Directed by Shane Carruth
Screenplay by Shane Carruth
Shane Carruth, Amy Seimetz, Andrew Sensenig, Thiago Martins
How long is Upstream Color? 96 minutes.
What is Upstream Color rated? Unrated.
“Color” Is Not Black and White:
“Primer’s” Shane Carruth Becomes Even More Experimental
The problem with writing this review of Upstream Color is that I’ve only seen it once. This isn’t to say that the movie will make complete sense upon subsequent viewings, but it definitely requires multiple watches (plus access to Wikipedia, fan theories, and frame-by-frame analysis) in order to begin to appreciate what writer-director-actor-composer-fundraiser-distributor Shane Carruth accomplished with his second feature about the “subjective experience of life,” relationships, and several other intangibles.
Carruth first hit the scene in 2004 with the time traveling cult classic Primer, in which he also wore multiple hats both in front of and behind the camera. And if you haven’t seen that one, I highly recommend it. It’s a great example of how the lowest-of-low budgets can inspire an intelligent, thought-provoking, funny, and clever movie. Unfortunately, it took him nearly a decade (plus work on Looper) to obtain funding for his follow-up.
With Upstream Color, Carruth does not try to replicate Primer. Although he’s still clearly working with a low budget, though higher than his previous film, this becomes a benefit in his hands rather than a pitfall. He utilizes his resources very effectively, and you never wonder how it would be improved with greater funds. While Primer primarily played off narrative confusion and wibbly wobbly timey wimey paradoxes, this second feature moves further into the more experimental realm, which makes it even less mass friendly. There is a storyline certainly, but it’s more about connecting with the experience.
Through this film, Shane Carruth repositions himself as a cinematic artist using all the tools available to him to produce a unique, affecting, and memorable film that hits the audience on a visceral level. This might be disappointing to those expecting the wit of Primer, which this film is sorely lacking, but is fascinating for those interested in seeing the evolution of a filmmaker and proof that Carruth is not just a one-trick pony.
Transitioning into this more impressionistic territory clearly begs comparison to Solaris‘ Andrey Tarkovskiy; Terrence Malick, especially with The Tree of Life; and their ilk. Remarkably, Carruth handles this undertaking, and the certain knowledge that he will be likened to some of the most iconic directors of all time, with the maturity and intelligence of a more veteran filmmaker. His use of soundscapes, imagery, and minor set details to connect scenes from every section of Upstream Color can only be fully recognized with repeat viewings when you know what to look or listen for. But even on an initial screening, you can sense the confidence and meaning within. To be sure, while Upstream Color doesn’t work as well as many of its predecessors, the film nevertheless shows a successful willingness and ability to enter that challenging arena.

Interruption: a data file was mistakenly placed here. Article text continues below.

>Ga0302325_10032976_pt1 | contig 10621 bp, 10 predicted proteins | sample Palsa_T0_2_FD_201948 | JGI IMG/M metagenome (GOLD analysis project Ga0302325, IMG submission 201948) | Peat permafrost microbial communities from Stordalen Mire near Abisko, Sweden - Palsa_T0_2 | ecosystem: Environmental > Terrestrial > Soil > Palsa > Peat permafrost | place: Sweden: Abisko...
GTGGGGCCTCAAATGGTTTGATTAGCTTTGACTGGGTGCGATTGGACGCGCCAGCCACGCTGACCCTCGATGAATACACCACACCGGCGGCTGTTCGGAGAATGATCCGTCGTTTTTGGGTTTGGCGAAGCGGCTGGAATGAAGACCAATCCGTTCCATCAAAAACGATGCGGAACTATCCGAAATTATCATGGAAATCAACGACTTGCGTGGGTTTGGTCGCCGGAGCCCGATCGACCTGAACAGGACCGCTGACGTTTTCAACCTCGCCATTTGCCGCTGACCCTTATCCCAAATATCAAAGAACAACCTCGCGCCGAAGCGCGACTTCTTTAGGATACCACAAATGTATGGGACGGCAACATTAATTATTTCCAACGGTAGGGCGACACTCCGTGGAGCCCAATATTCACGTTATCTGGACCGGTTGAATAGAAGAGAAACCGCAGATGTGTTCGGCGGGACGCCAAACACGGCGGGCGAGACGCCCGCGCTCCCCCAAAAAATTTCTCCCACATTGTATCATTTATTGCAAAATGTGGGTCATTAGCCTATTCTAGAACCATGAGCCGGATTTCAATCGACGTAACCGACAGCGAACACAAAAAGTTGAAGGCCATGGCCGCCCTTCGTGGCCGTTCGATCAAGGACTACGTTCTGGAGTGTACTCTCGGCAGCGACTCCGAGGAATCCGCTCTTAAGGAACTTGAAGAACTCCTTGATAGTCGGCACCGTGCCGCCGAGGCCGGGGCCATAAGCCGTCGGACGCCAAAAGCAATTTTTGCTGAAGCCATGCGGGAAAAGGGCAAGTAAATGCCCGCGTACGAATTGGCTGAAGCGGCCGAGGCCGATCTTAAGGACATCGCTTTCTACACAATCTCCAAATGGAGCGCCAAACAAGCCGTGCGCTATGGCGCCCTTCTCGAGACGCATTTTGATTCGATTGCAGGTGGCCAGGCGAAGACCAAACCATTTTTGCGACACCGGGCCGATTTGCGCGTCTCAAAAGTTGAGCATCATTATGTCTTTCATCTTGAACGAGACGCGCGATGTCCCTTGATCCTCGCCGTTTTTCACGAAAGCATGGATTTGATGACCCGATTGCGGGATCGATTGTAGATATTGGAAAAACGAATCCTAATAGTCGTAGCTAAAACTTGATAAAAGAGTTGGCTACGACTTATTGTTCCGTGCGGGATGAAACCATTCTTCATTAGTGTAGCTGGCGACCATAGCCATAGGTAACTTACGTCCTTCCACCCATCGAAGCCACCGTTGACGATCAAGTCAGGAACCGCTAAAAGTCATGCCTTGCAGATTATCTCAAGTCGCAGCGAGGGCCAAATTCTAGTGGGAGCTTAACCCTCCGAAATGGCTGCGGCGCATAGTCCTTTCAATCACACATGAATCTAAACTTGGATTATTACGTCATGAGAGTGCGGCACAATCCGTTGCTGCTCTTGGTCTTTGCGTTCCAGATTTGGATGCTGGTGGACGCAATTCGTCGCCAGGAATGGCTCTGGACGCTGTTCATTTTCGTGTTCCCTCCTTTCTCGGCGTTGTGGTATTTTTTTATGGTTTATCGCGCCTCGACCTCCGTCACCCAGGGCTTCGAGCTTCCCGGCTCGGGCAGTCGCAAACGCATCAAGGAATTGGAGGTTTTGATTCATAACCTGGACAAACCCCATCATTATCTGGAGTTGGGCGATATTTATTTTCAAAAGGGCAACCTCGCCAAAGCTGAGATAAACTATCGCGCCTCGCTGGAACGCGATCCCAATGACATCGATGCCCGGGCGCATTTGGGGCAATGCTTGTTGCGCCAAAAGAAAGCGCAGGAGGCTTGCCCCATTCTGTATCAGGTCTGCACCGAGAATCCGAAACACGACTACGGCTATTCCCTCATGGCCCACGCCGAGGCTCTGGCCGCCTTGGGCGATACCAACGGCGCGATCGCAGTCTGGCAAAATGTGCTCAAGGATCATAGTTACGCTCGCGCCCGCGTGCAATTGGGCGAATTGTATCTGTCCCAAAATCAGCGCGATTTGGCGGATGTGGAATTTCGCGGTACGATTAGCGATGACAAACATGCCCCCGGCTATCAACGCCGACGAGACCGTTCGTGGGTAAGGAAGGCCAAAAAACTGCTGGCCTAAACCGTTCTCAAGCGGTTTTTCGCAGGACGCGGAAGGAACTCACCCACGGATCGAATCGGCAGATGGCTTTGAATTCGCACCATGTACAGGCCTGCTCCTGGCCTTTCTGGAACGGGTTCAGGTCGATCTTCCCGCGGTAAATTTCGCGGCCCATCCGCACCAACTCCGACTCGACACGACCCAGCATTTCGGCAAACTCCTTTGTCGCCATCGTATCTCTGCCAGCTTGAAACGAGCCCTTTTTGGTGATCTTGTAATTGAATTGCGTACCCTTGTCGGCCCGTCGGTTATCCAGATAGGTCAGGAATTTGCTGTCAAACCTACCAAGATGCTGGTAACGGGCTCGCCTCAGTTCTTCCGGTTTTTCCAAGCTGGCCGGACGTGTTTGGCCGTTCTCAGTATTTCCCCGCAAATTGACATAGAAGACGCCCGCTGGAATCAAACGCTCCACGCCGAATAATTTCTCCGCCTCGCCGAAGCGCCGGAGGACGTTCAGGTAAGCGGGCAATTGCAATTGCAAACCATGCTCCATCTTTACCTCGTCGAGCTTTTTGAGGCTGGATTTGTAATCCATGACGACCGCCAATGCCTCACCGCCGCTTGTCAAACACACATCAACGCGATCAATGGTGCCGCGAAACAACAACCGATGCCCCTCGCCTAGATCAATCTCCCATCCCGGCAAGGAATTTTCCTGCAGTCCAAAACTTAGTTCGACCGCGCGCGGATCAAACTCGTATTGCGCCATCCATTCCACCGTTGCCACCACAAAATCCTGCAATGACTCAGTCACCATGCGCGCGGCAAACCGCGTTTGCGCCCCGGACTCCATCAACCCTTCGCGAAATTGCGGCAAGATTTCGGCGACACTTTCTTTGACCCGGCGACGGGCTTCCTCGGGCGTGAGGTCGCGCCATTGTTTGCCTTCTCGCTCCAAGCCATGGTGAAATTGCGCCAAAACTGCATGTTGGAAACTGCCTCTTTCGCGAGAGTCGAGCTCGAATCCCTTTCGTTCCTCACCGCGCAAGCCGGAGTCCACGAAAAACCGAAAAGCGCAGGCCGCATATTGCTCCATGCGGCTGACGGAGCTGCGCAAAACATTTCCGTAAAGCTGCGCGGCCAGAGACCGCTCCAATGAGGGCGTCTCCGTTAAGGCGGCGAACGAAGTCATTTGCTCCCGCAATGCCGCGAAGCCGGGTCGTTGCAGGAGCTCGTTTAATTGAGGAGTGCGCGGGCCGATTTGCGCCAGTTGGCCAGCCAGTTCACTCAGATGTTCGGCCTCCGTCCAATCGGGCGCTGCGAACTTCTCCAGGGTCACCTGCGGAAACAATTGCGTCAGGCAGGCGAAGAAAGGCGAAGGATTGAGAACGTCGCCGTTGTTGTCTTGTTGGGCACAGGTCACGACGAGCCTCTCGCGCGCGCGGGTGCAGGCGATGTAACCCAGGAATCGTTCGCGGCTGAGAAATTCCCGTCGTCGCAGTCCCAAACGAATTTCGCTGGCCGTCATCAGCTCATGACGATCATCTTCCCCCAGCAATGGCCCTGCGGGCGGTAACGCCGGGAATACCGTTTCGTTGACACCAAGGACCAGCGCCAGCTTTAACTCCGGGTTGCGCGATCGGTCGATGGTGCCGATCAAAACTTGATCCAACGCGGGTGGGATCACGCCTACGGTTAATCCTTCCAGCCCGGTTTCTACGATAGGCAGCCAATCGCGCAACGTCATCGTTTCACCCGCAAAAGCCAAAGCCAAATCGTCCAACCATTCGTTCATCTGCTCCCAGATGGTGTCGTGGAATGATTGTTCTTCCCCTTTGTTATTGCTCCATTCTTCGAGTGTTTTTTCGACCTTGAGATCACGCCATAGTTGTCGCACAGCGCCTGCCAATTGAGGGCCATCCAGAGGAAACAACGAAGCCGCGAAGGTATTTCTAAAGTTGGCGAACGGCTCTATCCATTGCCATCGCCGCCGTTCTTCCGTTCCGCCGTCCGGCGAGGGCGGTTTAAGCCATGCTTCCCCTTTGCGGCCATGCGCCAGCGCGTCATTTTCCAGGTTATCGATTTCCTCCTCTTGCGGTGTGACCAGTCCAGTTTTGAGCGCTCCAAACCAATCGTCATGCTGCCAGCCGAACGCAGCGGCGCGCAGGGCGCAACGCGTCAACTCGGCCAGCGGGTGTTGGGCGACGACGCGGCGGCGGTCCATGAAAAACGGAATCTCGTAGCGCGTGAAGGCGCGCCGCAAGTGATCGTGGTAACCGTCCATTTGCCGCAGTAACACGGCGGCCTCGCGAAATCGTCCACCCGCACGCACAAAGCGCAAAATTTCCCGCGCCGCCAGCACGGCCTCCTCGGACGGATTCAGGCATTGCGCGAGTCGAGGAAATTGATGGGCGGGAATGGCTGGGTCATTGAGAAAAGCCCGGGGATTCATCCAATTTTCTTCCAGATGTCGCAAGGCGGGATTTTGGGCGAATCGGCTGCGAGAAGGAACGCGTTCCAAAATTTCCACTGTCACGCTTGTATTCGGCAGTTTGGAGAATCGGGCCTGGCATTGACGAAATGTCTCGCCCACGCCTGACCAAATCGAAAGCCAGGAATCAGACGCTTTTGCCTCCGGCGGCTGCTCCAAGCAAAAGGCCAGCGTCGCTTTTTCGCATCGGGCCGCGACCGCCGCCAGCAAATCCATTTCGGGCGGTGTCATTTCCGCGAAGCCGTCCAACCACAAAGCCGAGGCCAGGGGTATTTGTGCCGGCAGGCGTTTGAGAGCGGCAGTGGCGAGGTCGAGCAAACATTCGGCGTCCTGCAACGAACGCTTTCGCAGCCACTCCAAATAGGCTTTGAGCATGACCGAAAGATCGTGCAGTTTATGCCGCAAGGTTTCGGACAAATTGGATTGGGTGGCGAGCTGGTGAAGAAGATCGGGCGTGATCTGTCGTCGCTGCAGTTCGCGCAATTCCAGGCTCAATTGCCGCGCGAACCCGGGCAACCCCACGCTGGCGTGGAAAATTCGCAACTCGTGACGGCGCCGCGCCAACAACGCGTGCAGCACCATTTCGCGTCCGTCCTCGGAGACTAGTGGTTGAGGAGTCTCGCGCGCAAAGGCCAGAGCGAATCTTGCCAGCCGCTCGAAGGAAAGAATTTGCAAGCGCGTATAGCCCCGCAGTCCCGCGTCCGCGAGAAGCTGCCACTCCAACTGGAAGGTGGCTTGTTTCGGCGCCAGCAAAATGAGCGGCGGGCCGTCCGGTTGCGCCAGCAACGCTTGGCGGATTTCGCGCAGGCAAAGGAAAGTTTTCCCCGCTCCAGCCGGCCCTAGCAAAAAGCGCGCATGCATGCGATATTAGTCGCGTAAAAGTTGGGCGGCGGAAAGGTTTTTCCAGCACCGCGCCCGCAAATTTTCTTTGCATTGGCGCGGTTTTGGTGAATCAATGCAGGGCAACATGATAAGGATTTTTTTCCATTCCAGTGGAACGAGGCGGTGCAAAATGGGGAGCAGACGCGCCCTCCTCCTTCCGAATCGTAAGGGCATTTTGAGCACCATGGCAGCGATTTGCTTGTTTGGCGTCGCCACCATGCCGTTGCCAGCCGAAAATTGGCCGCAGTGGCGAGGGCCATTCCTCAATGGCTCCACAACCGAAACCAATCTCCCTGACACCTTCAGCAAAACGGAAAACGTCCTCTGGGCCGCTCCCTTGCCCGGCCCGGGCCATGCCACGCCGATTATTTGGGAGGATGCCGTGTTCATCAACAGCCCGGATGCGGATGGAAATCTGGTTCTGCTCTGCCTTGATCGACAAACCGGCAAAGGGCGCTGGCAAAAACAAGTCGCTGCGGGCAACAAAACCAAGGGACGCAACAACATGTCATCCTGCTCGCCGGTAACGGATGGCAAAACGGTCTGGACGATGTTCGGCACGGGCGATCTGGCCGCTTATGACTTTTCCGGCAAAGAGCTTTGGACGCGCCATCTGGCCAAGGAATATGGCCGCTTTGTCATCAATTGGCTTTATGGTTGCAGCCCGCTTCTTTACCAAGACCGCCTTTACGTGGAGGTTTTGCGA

Additionally, Upstream Color is a thematically rich movie. My last review, The Place Beyond the Pines, was also the second film of a writer-director, that being Derek Cianfrance. In that instance, the utter obviousness of the themes (Family! Fathers and sons! The past!) hindered my enjoyment of the film. Carruth, alternatively, leaves what the movie is actually about, both in a narrative and philosophical sense, under a layer of film, which leads to a more intellectually satisfying experience and one begging discussion afterward.
Although I’ve been focusing on the ethereal aspects of the film, it does have a plot. However, it took me this long to get to it because, while I hesitate to say it’s of secondary importance, Upstream Color is sure to disappoint viewers who go into it, at least initially, looking for a straightforward story. Kris (Amy Seimetz, who will be next appearing in The Killing season 3), finds herself subject to an experiment led by a man (Thiago Martins) with remarkable powers of hypnotism who implants an ever-growing worm into her. Having given all she owns to this thief, she finds herself down on her luck when she runs into disgraced moneyman Jeff (Shane Carruth), who does under-the-table bookkeeping for a hotel chain. As their lives and memories intertwine, details about their past experiences become clear. There is also a pig farm and a scientist/pig farmer.
I never said this film wasn’t challenging. It is, but in the ways it should be.
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